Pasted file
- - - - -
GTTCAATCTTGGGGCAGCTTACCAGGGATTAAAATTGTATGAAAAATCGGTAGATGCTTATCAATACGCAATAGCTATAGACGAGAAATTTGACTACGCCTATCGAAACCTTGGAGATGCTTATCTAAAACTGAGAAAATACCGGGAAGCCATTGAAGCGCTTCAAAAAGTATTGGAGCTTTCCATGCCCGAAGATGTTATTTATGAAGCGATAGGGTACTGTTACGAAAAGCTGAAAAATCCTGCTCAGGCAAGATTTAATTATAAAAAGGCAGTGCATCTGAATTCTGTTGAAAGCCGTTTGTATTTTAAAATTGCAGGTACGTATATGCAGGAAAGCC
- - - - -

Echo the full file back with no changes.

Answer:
GTTCAATCTTGGGGCAGCTTACCAGGGATTAAAATTGTATGAAAAATCGGTAGATGCTTATCAATACGCAATAGCTATAGACGAGAAATTTGACTACGCCTATCGAAACCTTGGAGATGCTTATCTAAAACTGAGAAAATACCGGGAAGCCATTGAAGCGCTTCAAAAAGTATTGGAGCTTTCCATGCCCGAAGATGTTATTTATGAAGCGATAGGGTACTGTTACGAAAAGCTGAAAAATCCTGCTCAGGCAAGATTTAATTATAAAAAGGCAGTGCATCTGAATTCTGTTGAAAGCCGTTTGTATTTTAAAATTGCAGGTACGTATATGCAGGAAAGCC